The Nexus of Cruise Control

David T. Will, P.E., Mechanical Engineer, Unmanned Ground Vehicle Testing Branch, Automotive Directorate

James R. Adametz, Software Engineer, Analysis Division, Test Technology Directorate

ATC Instrumentation ATC instrumentation used during testing

Will we see the end of tailgating?

ATC partners with FHWA to improve driver safety, mobility and fuel efficiency.

Venturing onto our roads and highways has ramped up stress levels in our everyday lives. New automotive technologies, such as intelligent cruise control, are working to shift some of this stress from man to machine.

Aberdeen Test Center and the Department of Transportationís (DOT) Federal Highway Administration (FHWA) are collaborating to test vehicle platooning at ATCís Automotive Test and Evaluation Facility (ATEF). The partnership is assessing the effectiveness of Cooperative Adaptive Cruise Control (CACC) technology, with the ultimate goal of improving driver safety, mobility and fuel efficiency. This state-of-the-art testing involves five FHWA research innovation vehicles (Cadillac SRXs), with one as the lead vehicle and the remaining four following.

The lead vehicle issues commands to the following vehicles by transmitting modified basic safety messages, through a dedicated short-range communications (DSRC) radio, using the DOT-dedicated 5.9-GHz spectrum. For example, the messages transmit information about vehicle velocity and gap separation time, so that the entire platoon maintains safe speeds and following distances. ATC and FHWA engineers have successfully demonstrated vehicle platooning at 60 miles per hour with a 1-second gap separation time - thatís an 88-foot gap separation distance - between vehicles.

Each vehicle has custom hardware to enable level one automation longitudinal control. CACC hardware is located within the back seat of the vehicle.

When both back seats are upright, the hardware is completely concealed from sight.

Each vehicle has an emergency override pushbutton between the cup holder and gear selector to optimize driver safety and allow manual override at any time. When the button is activated, CACC is disengaged and control is returned to the driver.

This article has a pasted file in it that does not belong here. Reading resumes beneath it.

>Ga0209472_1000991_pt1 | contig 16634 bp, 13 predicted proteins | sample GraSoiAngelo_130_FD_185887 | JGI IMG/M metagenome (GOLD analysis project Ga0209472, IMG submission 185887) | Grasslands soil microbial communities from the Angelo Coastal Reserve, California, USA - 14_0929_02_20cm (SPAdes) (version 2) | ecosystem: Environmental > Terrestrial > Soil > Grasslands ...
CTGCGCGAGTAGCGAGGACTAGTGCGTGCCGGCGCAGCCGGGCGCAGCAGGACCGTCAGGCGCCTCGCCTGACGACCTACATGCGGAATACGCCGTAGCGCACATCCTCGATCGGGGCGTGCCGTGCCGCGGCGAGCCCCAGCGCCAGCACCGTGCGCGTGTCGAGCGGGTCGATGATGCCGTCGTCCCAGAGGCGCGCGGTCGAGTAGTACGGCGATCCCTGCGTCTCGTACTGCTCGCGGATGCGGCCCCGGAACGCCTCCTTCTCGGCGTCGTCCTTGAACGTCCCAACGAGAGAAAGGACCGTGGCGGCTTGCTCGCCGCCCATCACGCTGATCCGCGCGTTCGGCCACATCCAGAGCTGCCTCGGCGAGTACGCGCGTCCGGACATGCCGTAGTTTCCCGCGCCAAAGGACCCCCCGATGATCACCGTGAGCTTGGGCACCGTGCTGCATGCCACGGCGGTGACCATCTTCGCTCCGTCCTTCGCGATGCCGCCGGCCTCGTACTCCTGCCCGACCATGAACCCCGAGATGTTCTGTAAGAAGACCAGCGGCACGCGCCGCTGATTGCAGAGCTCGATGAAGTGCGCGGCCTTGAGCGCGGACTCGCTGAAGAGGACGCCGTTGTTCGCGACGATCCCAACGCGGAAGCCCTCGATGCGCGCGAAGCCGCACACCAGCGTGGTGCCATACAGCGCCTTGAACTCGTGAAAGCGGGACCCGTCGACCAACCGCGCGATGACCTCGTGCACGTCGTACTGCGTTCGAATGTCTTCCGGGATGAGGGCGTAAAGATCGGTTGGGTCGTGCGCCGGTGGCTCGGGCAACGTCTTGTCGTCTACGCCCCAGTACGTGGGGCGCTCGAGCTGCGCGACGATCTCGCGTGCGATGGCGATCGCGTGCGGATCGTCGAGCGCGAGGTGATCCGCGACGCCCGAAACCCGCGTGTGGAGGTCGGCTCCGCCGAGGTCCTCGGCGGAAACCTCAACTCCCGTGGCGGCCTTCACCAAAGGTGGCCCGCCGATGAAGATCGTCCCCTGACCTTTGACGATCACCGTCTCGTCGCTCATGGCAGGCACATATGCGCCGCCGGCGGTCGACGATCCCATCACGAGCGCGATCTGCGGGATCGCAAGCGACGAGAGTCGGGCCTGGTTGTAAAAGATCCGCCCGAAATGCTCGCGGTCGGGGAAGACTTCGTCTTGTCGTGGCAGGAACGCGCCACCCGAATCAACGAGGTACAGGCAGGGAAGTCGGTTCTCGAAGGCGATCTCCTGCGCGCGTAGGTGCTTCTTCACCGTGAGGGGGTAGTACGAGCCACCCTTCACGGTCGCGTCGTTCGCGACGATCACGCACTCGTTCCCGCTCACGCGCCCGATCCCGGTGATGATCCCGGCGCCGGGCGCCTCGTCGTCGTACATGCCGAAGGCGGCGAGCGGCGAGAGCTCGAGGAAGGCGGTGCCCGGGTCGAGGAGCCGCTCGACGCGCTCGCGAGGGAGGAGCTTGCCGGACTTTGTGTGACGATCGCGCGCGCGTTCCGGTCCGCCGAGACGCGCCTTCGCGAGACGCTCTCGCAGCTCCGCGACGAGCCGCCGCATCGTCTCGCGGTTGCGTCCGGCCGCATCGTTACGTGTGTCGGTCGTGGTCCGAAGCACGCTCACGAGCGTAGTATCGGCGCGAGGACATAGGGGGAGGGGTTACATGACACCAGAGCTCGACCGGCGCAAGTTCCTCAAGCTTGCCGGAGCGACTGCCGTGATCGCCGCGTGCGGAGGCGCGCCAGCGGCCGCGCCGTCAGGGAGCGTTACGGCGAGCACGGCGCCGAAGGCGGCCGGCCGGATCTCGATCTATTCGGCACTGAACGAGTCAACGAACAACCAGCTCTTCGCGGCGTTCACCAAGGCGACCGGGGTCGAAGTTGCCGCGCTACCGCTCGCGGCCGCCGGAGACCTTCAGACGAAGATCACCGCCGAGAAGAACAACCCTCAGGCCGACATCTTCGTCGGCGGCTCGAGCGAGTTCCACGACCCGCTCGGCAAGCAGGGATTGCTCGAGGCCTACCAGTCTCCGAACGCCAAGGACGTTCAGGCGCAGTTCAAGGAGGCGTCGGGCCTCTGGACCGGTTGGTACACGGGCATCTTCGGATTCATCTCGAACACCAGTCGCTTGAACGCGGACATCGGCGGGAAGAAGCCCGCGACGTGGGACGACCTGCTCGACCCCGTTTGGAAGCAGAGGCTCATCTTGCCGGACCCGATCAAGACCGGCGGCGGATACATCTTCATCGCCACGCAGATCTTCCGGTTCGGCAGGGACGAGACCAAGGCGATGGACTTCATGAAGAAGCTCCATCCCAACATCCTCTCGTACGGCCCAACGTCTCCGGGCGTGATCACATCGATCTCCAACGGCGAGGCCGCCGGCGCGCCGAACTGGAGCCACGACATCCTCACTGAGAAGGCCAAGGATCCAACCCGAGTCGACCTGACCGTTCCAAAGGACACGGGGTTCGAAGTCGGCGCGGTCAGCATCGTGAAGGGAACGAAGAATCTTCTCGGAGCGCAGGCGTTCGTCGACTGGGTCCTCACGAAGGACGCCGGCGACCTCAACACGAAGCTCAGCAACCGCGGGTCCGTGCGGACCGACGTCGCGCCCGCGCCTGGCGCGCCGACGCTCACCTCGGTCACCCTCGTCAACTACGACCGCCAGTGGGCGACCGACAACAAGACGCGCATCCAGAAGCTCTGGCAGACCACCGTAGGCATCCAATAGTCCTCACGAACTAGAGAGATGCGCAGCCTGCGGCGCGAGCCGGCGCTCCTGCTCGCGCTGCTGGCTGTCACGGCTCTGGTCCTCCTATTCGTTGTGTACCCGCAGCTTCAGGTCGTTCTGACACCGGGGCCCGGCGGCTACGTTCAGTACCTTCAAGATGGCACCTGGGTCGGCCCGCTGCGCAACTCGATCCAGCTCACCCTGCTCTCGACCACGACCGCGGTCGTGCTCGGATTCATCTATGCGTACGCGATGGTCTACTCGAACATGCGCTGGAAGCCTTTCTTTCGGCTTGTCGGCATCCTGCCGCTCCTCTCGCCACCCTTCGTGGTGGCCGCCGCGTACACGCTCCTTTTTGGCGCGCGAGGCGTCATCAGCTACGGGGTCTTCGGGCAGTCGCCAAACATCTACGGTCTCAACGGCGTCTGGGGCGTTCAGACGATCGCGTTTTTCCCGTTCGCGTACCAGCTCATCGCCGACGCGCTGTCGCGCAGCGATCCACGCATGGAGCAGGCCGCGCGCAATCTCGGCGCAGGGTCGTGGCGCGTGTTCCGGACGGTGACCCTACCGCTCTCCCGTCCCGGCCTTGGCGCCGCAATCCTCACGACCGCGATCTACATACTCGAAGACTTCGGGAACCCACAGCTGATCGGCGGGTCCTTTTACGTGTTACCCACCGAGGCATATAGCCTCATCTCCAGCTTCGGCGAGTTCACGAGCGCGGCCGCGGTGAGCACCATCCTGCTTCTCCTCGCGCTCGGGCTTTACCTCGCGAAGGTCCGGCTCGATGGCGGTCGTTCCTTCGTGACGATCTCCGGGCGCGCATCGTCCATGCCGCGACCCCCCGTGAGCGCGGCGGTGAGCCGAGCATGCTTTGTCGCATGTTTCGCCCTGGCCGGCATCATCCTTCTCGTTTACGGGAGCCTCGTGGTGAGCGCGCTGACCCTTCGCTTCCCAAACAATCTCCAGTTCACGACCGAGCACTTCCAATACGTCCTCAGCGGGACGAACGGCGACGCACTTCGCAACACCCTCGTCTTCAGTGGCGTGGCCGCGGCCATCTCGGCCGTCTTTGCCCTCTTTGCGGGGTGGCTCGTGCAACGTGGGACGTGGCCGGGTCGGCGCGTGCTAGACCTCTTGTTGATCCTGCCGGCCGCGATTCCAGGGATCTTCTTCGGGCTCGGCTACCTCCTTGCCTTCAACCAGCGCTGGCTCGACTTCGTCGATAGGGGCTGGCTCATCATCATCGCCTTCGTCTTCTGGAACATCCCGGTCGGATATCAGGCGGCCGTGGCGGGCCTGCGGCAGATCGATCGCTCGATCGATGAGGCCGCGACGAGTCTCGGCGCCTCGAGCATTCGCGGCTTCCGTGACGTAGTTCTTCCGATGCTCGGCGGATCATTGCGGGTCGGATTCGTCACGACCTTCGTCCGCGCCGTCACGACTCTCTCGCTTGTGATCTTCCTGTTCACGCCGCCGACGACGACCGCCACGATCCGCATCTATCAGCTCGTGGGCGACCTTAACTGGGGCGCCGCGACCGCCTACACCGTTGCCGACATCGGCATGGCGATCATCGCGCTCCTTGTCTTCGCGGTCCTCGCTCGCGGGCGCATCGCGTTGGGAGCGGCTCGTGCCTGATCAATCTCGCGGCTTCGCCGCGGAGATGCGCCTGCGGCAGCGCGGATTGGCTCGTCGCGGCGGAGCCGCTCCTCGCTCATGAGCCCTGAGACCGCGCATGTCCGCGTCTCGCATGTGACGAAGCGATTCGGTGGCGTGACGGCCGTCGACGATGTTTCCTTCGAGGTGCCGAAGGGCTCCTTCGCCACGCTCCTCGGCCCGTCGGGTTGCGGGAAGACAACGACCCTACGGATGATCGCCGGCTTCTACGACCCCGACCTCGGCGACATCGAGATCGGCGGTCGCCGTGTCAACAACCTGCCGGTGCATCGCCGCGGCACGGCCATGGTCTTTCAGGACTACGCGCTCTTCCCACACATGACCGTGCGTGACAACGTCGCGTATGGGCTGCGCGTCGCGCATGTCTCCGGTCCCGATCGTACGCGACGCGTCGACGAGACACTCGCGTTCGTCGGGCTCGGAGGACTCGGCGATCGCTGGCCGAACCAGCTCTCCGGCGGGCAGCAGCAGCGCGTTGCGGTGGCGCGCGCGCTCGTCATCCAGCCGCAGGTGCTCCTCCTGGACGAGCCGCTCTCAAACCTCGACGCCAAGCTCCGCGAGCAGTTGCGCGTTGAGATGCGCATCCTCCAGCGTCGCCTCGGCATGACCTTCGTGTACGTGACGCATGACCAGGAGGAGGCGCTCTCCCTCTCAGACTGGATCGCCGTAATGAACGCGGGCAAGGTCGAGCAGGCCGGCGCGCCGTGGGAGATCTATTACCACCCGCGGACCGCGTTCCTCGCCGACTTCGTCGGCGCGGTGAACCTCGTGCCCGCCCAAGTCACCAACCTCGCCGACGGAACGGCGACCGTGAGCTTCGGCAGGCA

ATC installed an instrumentation package on each Cadillac SRX to capture data transferred over the DSRC radios, on the vehicle Controller Area Network (CAN), and via video stream. The instrumentation package has two 12-volt batteries, an electromagnetic interference filter, Platform for Reconfigurable Instrumentation via Modular Expansion Advanced Distributed Modular Acquisition System (PRIME ADMAS), Fortress radio, camera encoder, Ethernet switch with port mirroring, three-axis motion pack, four video cameras and cabling.

ATC used Aberdeen Proving Groundís high performance computing resources to process the various sources of data into a model for posttest analysis. The model was used to mine relevant products to support CACC analytical goals. Google Earth was used to visualize the vehicle and CACC interacting with the environment, DSRC communication and vehicle CAN data.

The current vehicle configuration permits longitudinal control only, for which automatic throttle and brake inputs are applied. Future developments will enable automated lateral control, or steering inputs, of vehicles within platoons to eliminate the need for driver input. Also, FHWA provided ATC with a semitrailer that will be outfitted with CACC technology. The connected truck will be integrated into the FHWA research fleet to study the interaction between small and large platooning vehicles. FHWA will also supply DSRC radios for installation around the ATEF for future vehicle-to-infrastructure development and testing. The ATC-FHWA partnership is a great example of collaboration between federal agencies to share resources in support of our troops.